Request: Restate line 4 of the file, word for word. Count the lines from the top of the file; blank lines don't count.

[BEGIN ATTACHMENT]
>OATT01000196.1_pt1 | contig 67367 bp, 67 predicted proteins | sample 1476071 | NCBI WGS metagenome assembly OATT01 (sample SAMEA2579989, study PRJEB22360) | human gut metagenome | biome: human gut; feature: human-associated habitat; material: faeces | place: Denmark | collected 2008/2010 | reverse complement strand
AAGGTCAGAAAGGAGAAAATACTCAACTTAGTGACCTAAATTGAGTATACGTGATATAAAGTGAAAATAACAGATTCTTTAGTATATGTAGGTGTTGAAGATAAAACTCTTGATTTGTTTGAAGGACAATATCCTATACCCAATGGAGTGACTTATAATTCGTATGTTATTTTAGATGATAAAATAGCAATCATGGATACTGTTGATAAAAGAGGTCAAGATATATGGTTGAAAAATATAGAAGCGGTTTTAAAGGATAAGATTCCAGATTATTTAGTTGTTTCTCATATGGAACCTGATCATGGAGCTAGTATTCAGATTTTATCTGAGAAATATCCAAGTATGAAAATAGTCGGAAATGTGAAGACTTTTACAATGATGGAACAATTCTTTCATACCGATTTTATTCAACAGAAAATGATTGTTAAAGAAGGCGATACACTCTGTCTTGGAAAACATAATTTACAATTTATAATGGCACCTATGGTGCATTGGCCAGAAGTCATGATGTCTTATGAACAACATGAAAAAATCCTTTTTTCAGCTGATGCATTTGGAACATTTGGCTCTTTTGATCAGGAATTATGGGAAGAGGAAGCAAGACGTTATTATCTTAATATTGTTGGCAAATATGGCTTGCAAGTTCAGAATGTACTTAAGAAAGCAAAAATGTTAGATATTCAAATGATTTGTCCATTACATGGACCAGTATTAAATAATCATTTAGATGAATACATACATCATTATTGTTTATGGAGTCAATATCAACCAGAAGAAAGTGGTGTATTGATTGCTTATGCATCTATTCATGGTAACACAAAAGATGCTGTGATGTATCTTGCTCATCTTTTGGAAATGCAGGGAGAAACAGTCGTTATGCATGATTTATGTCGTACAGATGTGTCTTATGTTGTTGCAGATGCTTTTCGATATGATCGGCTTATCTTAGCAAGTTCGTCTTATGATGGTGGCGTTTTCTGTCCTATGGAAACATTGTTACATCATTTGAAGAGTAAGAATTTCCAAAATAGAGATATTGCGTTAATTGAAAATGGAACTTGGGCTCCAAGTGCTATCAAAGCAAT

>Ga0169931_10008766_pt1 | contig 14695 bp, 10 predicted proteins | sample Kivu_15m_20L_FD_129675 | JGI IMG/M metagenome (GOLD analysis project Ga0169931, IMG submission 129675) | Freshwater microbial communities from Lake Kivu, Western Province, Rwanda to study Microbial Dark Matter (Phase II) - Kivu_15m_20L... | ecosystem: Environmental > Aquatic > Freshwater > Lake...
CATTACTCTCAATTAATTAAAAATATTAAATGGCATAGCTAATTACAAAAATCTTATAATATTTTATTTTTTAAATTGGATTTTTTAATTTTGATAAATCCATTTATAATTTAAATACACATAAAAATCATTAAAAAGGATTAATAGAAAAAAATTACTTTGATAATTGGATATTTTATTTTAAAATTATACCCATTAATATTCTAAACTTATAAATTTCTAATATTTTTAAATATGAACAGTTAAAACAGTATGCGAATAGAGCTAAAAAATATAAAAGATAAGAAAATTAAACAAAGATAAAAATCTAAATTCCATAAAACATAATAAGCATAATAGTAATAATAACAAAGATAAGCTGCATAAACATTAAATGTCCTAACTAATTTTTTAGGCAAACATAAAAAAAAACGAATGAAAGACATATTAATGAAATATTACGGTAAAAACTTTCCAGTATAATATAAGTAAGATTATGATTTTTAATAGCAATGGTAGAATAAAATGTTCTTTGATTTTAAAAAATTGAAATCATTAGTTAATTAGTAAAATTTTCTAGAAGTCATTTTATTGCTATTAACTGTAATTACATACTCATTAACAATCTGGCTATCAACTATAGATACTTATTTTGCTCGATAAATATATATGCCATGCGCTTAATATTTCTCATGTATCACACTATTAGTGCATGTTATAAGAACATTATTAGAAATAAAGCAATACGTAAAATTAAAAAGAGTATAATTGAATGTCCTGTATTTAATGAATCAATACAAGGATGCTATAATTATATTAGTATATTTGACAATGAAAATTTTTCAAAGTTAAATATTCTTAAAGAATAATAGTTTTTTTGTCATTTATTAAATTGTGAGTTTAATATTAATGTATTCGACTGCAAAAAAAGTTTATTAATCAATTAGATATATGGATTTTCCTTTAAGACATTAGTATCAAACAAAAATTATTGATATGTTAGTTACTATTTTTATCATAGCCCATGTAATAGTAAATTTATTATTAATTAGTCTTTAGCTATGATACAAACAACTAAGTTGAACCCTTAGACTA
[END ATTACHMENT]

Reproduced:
CATTACTCTCAATTAATTAAAAATATTAAATGGCATAGCTAATTACAAAAATCTTATAATATTTTATTTTTTAAATTGGATTTTTTAATTTTGATAAATCCATTTATAATTTAAATACACATAAAAATCATTAAAAAGGATTAATAGAAAAAAATTACTTTGATAATTGGATATTTTATTTTAAAATTATACCCATTAATATTCTAAACTTATAAATTTCTAATATTTTTAAATATGAACAGTTAAAACAGTATGCGAATAGAGCTAAAAAATATAAAAGATAAGAAAATTAAACAAAGATAAAAATCTAAATTCCATAAAACATAATAAGCATAATAGTAATAATAACAAAGATAAGCTGCATAAACATTAAATGTCCTAACTAATTTTTTAGGCAAACATAAAAAAAAACGAATGAAAGACATATTAATGAAATATTACGGTAAAAACTTTCCAGTATAATATAAGTAAGATTATGATTTTTAATAGCAATGGTAGAATAAAATGTTCTTTGATTTTAAAAAATTGAAATCATTAGTTAATTAGTAAAATTTTCTAGAAGTCATTTTATTGCTATTAACTGTAATTACATACTCATTAACAATCTGGCTATCAACTATAGATACTTATTTTGCTCGATAAATATATATGCCATGCGCTTAATATTTCTCATGTATCACACTATTAGTGCATGTTATAAGAACATTATTAGAAATAAAGCAATACGTAAAATTAAAAAGAGTATAATTGAATGTCCTGTATTTAATGAATCAATACAAGGATGCTATAATTATATTAGTATATTTGACAATGAAAATTTTTCAAAGTTAAATATTCTTAAAGAATAATAGTTTTTTTGTCATTTATTAAATTGTGAGTTTAATATTAATGTATTCGACTGCAAAAAAAGTTTATTAATCAATTAGATATATGGATTTTCCTTTAAGACATTAGTATCAAACAAAAATTATTGATATGTTAGTTACTATTTTTATCATAGCCCATGTAATAGTAAATTTATTATTAATTAGTCTTTAGCTATGATACAAACAACTAAGTTGAACCCTTAGACTA